India has yet another fight on its hands at the World Trade Organization (WTO) over food subsidies.
Many developed nations are now questioning the agriculture subsidies notified by India, charging that the country may have under-stated the actual figures. India’s decision to notify the subsidies in US dollars rather than the rupee is particularly under the scanner.
India’s classification of all farmers as low-income or resource-poor, thereby lowering its notified trade-distorting subsidies (called the aggregate measurement of support or AMS), has been strongly challenged by Japan and the US.
Dollar usage questioned
Also, Canada, Australia as well as the EU are crying foul over India’s decision to notify the subsidies in US dollars. Using the dollar, which has strengthened significantly since the reference price for calculating subsidies was fixed in 1986-88, brings down the domestic support figure significantly, they argue.
India has said that WTO rules allow subsidies to be notified in dollars and about 30 countries do the same.
In a recent Committee on Agriculture meeting, India maintained that its subsidy notifications were strictly in line with the WTO rules and that its subsidies were well within the capped limits of 10 per cent of agriculture production.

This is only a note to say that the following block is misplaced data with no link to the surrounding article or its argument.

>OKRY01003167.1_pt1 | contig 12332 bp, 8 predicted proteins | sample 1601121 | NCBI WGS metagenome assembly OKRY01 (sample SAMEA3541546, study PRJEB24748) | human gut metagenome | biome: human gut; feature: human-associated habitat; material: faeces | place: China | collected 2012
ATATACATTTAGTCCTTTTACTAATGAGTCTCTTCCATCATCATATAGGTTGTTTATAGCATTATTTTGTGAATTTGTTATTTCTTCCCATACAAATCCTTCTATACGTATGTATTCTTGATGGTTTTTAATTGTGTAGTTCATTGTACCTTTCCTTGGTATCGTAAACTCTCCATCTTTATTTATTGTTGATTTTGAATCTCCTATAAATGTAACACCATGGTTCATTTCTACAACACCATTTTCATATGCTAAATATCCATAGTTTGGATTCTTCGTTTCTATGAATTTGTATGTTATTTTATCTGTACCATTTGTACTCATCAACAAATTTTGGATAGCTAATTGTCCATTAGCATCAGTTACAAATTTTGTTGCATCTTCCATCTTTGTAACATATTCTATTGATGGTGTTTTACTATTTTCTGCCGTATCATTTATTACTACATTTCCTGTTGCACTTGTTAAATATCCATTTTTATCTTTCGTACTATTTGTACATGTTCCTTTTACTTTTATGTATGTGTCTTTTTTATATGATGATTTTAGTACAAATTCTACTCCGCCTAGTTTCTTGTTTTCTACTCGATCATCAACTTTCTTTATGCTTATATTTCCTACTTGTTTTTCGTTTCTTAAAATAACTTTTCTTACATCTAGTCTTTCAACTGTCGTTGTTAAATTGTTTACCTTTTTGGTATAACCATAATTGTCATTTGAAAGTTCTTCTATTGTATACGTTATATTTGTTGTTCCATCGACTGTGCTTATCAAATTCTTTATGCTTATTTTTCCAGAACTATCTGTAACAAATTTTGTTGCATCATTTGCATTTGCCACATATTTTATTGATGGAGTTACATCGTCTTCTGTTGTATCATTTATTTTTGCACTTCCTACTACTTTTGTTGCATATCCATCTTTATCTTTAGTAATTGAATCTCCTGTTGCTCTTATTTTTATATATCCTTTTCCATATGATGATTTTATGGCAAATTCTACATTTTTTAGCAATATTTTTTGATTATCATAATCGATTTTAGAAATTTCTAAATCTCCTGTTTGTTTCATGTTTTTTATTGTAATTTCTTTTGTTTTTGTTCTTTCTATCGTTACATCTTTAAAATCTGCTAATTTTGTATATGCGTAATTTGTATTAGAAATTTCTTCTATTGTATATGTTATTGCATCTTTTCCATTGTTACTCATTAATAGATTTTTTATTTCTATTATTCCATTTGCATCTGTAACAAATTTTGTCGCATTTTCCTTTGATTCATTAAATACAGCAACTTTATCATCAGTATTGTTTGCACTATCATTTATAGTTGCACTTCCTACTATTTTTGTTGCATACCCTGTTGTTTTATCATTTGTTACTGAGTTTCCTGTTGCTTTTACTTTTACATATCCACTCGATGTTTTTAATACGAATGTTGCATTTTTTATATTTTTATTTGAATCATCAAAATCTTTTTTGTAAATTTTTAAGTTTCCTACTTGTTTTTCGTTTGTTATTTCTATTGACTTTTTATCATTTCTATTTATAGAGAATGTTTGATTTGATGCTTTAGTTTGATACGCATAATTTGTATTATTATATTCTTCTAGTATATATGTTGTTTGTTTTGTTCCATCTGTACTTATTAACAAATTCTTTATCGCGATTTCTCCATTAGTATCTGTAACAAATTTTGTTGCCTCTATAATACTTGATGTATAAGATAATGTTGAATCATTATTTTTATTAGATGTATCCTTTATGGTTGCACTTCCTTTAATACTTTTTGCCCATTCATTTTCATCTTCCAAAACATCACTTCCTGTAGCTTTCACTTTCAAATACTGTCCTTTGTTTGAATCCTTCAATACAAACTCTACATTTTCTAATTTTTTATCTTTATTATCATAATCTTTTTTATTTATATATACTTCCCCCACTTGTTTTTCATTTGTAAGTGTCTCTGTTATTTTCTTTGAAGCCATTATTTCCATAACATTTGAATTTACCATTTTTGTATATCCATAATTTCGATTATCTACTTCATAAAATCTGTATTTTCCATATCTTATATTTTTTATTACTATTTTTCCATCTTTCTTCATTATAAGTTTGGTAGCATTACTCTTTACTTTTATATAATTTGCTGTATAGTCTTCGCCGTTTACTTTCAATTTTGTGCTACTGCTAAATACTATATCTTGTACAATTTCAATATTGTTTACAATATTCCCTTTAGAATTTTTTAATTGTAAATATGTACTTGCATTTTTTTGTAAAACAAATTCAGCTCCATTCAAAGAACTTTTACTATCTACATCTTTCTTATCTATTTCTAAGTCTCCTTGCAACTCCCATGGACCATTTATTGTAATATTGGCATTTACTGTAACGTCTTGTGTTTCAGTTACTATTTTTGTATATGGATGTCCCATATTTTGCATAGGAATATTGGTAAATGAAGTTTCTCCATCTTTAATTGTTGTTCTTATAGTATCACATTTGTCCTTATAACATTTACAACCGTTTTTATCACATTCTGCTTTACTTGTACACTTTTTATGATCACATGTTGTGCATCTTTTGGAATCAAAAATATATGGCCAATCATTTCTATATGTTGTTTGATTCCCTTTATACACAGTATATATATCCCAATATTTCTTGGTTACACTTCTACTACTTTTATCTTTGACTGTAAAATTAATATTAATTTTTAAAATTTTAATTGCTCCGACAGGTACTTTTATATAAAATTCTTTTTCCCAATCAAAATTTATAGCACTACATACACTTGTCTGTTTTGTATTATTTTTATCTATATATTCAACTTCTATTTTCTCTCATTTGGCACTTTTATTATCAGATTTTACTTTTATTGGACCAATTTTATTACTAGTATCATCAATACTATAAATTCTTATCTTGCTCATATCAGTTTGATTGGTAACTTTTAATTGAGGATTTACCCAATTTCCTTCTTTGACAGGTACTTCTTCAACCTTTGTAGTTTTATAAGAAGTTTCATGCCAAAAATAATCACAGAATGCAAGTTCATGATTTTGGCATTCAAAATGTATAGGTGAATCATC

Agricultural input subsidies (on fertiliser, electricity, and seeds) to low-income or resource-poor producers, along with investment subsidies, are exempt from the AMS calculation. Such subsidies were equivalent to around 13 per cent of the total agricultural output in 2010.
The exemption has helped India stay within the WTO rules, which cap AMS at 10 per cent of the total farm output.
Questioning the subsidy at the WTO, Japan has asked India to explain why it includes farmers with relatively large farmland in the low-income or resource-poor producers category.
“By classifying farmers with less than 10 hectares of land as “low income or resource poor producers”, India has excluded all the input subsidies from the calculation of AMS,” Japan complained.
It further argued that the average farmland size in India is 1.2 hectares, and more than 80 per cent of holdings are less than two hectares. “Nevertheless, India classifies farmers with less than 10 hectares of land as ‘low income or resource-poor producers’,” it said.
India, however, has maintained that low-income farmers are those with less than 10 hectares of land, accounting for 99 per cent of the farmers in the country.
A WTO official said that India has promised to provide more information on the input subsidies given to the farmers.
Many developing countries, including India, want either their food programmes to be dropped from the list of trade- distorting subsidies, or for subsidies to be calculated on a more recent base line or for the indexing of subsidies to inflation.
India recently managed to convince the US to extend a ‘peace clause’, which offers it immunity against action in case of a breach of the subsidy cap.
The clause has been extended in perpetuity, till the formula for the calculation of trade-distorting subsidies is amended.